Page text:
Despite this year’s sharply smaller chickpea harvest, prices continue to tumble. Exporter bids for chickpeas tumbled by a further $50 to $680 delivered Brisbane in the past week.
On surface value, the smaller Aussie crop would normally be supportive of prices, but this is not the case this year. In its December crop forecast, ABARES pegged Australia’s 2017 chickpea harvest at 1.3 million tonnes, down by more than a third from the record large 2016 harvest of 2mt.
High pulse prices over the past couple of years have seen global production surge as farmers plant more chick peas, yellow peas and lentils. Pulse production has soared in the traditional export countries including Canada and Australia. Black Sea countries are also becoming big producers of pulse crops, as we have already seen in wheat and barley.
Global pulse exports for 2007 are expected to climb by around one million tonnes to 16.9mt, according to the International Grains Council. Much of this increase has occurred in dried or yellow peas which is equivalent of Australian chickpeas, on the back of larger exports from Russia after their bumper season.
Although global chickpea trade is close to unchanged on last year’s levels at 2.4mt, demand for the more expensive chickpeas is cooling as buyers substitute with the cheaper dried peas.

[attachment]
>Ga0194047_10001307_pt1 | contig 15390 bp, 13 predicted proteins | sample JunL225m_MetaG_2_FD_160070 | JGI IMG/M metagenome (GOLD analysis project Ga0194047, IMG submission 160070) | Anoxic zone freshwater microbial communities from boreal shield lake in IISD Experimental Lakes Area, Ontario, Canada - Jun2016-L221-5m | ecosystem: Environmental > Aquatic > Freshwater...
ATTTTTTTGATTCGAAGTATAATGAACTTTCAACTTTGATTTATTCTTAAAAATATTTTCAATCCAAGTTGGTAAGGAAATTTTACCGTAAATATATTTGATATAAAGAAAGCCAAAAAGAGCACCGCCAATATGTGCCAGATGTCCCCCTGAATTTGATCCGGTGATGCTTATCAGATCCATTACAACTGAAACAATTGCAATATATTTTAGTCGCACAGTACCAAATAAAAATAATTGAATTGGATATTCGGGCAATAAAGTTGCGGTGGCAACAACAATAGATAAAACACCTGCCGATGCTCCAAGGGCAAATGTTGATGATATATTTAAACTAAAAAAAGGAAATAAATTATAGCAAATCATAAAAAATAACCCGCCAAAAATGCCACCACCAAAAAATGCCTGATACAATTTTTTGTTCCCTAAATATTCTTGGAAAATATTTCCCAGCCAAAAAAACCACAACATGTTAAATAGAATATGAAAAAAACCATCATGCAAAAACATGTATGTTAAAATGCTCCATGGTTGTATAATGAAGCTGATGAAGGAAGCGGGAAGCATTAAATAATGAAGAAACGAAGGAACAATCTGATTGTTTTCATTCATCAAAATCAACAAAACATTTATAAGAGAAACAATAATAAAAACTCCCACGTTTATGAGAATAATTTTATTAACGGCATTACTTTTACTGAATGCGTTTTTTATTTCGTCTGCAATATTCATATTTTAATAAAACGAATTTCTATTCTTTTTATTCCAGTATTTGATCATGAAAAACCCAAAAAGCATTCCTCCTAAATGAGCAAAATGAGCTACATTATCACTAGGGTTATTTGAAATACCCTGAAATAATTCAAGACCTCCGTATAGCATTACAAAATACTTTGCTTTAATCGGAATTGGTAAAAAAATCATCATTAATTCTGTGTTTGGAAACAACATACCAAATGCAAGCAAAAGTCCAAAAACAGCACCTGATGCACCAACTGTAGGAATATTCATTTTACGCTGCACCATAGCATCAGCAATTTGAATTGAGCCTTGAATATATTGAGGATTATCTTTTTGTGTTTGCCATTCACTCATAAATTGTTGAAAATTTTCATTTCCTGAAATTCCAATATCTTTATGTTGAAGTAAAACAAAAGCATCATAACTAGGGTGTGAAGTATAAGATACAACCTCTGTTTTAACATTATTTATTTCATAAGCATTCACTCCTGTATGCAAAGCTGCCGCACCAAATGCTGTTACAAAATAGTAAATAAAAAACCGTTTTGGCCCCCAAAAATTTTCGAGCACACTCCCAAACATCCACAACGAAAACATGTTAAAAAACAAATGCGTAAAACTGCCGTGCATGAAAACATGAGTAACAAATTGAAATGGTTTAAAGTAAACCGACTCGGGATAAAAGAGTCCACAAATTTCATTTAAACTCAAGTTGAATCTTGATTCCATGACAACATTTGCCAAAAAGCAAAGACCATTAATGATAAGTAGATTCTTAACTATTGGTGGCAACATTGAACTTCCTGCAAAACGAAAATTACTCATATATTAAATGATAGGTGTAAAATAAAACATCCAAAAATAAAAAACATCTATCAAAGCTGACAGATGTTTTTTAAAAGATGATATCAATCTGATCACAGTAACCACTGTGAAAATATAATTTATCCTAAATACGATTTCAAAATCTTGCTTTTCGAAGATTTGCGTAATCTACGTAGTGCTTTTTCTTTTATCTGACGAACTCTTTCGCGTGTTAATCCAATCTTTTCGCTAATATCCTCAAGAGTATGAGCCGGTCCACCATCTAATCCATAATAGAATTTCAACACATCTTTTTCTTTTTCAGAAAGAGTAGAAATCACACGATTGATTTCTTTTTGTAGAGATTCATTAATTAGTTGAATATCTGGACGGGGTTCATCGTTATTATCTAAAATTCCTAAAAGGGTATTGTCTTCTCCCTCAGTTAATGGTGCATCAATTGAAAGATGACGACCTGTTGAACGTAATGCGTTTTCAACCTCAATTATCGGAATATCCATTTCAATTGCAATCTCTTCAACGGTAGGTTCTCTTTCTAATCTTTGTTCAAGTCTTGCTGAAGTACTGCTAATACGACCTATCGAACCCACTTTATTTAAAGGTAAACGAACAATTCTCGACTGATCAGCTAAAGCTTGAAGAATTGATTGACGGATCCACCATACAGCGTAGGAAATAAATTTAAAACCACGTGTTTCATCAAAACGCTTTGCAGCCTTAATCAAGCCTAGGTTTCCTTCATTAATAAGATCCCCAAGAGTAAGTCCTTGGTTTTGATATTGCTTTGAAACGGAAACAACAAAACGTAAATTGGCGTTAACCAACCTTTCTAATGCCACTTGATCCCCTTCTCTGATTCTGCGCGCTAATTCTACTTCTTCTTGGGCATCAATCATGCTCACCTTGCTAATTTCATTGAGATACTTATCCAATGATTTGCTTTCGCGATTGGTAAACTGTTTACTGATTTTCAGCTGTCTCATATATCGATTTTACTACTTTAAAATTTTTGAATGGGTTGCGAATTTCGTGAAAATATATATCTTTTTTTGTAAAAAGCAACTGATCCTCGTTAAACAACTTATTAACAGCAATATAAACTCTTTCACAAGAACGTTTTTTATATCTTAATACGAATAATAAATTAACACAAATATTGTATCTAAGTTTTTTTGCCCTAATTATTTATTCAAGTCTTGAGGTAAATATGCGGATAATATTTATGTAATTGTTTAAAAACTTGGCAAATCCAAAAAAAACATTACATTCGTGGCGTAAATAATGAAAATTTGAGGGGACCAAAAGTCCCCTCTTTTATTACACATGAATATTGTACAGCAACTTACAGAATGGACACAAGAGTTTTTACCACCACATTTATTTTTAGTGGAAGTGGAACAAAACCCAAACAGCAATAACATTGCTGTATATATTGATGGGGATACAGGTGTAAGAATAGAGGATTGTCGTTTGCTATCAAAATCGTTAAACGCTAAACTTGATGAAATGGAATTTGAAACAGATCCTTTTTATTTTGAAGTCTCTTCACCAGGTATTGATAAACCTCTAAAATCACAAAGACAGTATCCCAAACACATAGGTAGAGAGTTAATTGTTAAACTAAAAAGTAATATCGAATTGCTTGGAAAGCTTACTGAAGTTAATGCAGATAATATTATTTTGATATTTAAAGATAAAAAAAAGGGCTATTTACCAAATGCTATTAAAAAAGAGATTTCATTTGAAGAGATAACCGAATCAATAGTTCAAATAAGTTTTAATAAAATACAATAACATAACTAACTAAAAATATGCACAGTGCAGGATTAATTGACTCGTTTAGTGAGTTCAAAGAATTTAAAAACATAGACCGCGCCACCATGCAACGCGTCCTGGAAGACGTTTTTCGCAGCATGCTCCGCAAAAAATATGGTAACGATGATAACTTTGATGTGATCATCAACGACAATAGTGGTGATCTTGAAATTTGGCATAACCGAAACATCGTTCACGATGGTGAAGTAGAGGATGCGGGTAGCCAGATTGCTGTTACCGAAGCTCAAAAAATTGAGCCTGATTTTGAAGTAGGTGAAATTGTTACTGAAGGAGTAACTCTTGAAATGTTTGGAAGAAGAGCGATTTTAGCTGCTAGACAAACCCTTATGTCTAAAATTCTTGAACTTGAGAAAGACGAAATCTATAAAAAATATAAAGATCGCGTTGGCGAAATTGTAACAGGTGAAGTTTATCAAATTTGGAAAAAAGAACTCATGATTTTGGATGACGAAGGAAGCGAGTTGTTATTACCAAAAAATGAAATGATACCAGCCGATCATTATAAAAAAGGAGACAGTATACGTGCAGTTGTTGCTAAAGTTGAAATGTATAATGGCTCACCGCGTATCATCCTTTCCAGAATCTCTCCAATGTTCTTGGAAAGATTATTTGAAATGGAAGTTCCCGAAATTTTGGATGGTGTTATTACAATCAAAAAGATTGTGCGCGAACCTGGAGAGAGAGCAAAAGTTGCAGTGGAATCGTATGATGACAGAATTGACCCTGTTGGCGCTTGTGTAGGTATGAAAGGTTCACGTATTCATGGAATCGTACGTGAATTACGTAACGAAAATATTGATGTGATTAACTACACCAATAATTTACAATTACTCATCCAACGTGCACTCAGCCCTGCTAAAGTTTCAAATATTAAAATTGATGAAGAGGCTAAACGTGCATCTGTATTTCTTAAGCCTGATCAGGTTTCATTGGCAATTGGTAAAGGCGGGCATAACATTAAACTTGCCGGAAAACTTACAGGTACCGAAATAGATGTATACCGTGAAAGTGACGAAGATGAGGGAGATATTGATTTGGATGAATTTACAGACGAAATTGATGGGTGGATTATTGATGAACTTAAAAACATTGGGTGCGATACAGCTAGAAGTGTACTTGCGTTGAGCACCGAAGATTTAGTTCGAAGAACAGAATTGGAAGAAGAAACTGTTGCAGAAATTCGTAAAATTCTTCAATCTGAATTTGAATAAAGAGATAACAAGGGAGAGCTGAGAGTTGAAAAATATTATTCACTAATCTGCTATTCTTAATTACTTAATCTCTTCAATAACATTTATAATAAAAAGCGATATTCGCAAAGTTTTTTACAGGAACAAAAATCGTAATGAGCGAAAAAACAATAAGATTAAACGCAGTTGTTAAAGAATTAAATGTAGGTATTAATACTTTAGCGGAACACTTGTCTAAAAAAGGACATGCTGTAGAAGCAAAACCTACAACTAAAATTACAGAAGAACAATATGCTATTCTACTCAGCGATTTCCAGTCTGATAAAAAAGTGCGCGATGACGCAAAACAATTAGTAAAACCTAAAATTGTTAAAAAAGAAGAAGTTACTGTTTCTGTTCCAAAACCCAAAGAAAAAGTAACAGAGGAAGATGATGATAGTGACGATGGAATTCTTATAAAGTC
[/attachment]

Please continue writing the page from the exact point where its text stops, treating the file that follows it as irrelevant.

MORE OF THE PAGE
The impact of the larger global pulse crop has been amplified by a larger than expected harvest in India, the world’s biggest pulse importer.
Recently, India imposed a 50 per cent import duty of yellow peas and the impact of this has rippled through all the pulse markets. There have been rumours an import duty on chickpeas and lentils may be imposed, although this is yet to eventuate.
Southern Queensland grain prices edged higher last week. Stockfeed wheat prices into the Darling Downs gained $2 to $320 a tonne as it became apparent the volume of downgraded wheat from the recent rains in southern NSW would fall short of expectations. F1 feed barley gained $3 to $318 delivered Darling Downs markets.
Farmers remain reluctant sellers of wheat and barley now that the harvest window has finished.
Grain prices across south eastern Australia were generally softer last week as buyers factored in the 1.4 cent appreciation in the currency over the past week.
Last week GrainCorp reported they had received 5000 tonnes of grain into its Queensland grain storage network. This lifted the total harvest deliveries to 550,000t, down by well over 1mt on last year’s harvest.
More broadly, east coast grain deliveries are winding to a halt as the harvest pace slows. GrainCorp said they received 75,000t of grain NSW and about 300,000t in Victoria. They said most of the east coast grain deliveries are expected to be finalised before Christmas.
The USDA issued its December world supply and demand estimates last week which was broadly seen as bearish. World wheat production was increased by around 3mt to 755mt as they reflected the larger Canadian crop.